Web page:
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Editorial: Charleston County Council needs to follow through on Joseph Floyd Manor

Joseph Floyd Manor01.JPG (copy)

Maintenance problems such as mold, pests and poor air quality, continue to plague Joseph Floyd Manor, where residents are generally elderly or disabled people who live below the poverty line. Andrew J. Whitaker/Staff

The deteriorating conditions inside Joseph Floyd Manor made news more than a year ago when The Post and Courier exposed residents' ongoing battles with mold, leaks and bedbugs. Despite this spotlight, too little has been done to solve their problems, and the county-run public housing high rise is yet another reason we're still waiting for Charleston County Council to engage in our region's wider struggle to find residents affordable, safe and clean places to live.

County Council does not oversee the day-to-day running of the building on Charleston's upper peninsula, but it does appoint those who do: the board members of the Charleston County Housing and Redevelopment Authority. And it's clear that neither the board nor County Council has made much progress on addressing the building's unhealthy conditions.

As detailed in a report earlier this month by Post and Courier reporter Jocelyn Grzeszczak, the high-rise still is plagued by rats, leaks, mold and other problems that often crop up in a 70-year-old building that hasn't undergone a major renovation in decades. Federal inspectors gave it a failing grade in October 2020, with a score of just 19 out of 100 possible points.

The most immediate reason we haven't seen progress has been the authority's lack of leadership, particularly the absence of a permanent executive director for 17 months; its new executive director, Franklin Scott, started work last month. But the larger reason is an authority board that still lacks a long-term plan. Mr. Scott told Ms. Grzeszczak he wanted to strategize about what the building might look like next year, but the planning also must look well beyond that time horizon.

We're encouraged that the county is considering using American Rescue Plan money to purchase some of the county housing authority’s single-family homes in Charleston and North Charleston and then work with those cities' housing authorities to ensure they remain affordable. That would provide needed cash, but it's a relatively small step, as is the city of Charleston's offer to have its maintenance crews help catch up on repairs at Joseph Floyd Manor.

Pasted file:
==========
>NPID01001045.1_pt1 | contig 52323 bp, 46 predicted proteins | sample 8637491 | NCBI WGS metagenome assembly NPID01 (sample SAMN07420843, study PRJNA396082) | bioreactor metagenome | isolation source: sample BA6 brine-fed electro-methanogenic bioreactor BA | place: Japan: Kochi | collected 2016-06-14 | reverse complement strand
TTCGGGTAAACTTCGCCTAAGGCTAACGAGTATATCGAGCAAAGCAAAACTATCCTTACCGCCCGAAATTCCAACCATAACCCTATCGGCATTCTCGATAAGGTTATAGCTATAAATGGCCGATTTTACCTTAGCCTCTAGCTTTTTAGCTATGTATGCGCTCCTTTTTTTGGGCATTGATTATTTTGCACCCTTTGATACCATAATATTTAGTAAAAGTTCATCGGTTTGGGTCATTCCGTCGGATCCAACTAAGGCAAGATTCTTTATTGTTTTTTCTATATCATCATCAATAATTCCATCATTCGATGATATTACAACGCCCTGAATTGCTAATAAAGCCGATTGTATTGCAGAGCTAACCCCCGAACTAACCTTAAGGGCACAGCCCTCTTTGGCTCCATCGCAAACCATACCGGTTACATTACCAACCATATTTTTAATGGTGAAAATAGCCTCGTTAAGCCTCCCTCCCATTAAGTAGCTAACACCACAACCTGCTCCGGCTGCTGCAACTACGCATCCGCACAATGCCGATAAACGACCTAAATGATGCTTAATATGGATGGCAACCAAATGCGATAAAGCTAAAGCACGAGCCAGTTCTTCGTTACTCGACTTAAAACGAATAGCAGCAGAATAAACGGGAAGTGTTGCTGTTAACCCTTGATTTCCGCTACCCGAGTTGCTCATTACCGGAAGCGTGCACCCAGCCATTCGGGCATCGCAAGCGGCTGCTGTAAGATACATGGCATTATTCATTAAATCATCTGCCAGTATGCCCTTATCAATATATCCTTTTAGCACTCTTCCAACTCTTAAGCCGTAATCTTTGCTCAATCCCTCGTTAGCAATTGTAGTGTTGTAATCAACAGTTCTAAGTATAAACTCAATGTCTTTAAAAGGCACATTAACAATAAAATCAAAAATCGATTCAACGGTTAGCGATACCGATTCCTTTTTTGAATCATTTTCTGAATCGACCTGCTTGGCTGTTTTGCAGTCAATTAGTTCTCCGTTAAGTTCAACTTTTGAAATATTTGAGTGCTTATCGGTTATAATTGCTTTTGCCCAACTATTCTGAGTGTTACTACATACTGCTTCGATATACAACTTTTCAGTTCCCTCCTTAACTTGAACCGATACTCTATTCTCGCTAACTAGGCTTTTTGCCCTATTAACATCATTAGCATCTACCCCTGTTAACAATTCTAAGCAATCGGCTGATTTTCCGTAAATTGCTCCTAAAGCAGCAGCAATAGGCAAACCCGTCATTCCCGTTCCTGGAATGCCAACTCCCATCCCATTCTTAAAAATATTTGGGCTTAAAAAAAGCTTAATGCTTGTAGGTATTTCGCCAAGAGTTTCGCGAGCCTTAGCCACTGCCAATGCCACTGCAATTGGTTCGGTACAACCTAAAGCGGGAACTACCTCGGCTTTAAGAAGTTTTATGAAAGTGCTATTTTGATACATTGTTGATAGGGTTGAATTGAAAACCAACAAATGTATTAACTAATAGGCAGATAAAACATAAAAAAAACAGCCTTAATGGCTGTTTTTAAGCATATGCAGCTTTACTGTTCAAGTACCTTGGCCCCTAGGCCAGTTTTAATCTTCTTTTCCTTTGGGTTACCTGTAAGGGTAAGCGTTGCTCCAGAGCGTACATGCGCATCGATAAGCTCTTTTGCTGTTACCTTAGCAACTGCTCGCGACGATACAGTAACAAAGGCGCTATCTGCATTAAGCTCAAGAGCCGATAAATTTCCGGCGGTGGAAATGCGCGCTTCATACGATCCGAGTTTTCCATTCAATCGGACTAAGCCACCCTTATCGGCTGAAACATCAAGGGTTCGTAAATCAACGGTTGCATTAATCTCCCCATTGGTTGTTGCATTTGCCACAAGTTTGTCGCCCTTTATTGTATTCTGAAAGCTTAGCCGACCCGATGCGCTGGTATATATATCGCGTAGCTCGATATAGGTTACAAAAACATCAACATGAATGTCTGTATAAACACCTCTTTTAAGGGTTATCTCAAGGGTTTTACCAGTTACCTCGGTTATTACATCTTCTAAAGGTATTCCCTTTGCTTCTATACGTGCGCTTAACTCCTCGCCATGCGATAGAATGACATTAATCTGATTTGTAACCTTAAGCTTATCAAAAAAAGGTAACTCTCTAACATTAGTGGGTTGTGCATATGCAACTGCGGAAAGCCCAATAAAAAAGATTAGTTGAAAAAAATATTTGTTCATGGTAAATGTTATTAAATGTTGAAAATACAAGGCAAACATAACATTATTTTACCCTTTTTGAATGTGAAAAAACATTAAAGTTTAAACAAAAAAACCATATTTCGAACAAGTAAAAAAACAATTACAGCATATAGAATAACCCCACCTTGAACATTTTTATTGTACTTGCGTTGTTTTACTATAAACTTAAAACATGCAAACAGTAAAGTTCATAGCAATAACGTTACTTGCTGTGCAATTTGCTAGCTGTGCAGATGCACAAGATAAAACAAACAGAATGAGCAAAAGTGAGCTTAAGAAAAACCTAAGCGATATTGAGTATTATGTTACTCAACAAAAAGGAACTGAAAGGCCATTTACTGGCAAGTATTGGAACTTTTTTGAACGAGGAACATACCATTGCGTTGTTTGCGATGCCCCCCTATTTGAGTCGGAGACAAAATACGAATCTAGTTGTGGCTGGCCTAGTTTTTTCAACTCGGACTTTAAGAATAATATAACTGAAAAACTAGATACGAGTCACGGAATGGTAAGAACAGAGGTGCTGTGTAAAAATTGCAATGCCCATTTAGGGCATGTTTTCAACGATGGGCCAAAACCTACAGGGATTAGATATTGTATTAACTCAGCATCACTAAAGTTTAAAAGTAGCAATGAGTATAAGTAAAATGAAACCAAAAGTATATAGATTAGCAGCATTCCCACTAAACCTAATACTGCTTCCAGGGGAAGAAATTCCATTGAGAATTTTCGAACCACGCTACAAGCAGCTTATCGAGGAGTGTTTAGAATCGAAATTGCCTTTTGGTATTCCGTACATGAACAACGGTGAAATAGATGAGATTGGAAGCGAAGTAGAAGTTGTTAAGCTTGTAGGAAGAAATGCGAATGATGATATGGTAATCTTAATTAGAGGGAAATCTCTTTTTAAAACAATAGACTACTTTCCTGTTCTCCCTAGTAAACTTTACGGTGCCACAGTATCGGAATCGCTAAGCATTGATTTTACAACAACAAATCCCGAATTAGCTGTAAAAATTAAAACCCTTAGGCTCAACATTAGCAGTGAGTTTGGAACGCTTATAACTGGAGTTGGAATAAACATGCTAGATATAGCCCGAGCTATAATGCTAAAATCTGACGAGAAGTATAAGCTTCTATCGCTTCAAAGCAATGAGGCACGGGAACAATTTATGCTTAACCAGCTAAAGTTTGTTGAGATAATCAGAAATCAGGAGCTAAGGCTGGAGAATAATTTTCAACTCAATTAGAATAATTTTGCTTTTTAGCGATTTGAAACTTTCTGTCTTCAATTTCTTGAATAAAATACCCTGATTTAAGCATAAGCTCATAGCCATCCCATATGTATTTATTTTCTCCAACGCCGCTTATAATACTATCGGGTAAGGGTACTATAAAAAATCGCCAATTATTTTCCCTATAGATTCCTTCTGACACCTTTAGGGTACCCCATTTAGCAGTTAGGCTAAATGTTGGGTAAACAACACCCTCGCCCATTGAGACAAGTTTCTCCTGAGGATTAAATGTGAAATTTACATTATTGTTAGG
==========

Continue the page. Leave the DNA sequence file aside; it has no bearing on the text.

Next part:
The larger step is figuring out whether to replace the building or empty it out for a through modernization. That's the planning work that the housing authority board must continue to focus on. It might be possible to build a new building next door, but the authority also must figure out what to do with current residents in the interim, and ultimately how many affordable units will exist when the building is done: As long as at least as many affordable units are maintained, the new project could include more of a mix of rents.

And here is where County Council also has to step up. Housing costs in the county are hammering household budgets, lengthening commutes and hurting businesses looking to hire. The current predicament of Joseph Floyd Manor — where limited rents and federal subsidies, mixed with uneven leadership with a limited vision, have led to worsening conditions for disabled and elderly residents — is but one example.

The county needs to find a way to help raise money to address these sorts of problems; its consultant is working on a plan, and that's an important step. The lack of a plan was a big reason county voters narrowly rejected a proposal last year that would have added $24 in taxes on a $300,000 home to raise money to help build more affordable housing.

Council members should feel a sense of urgency to move ahead with a plan to provide additional financial support to create more affordable housing. As Joseph Floyd Manor shows, when momentum on solving these problems slows down, the problem only gets worse. 

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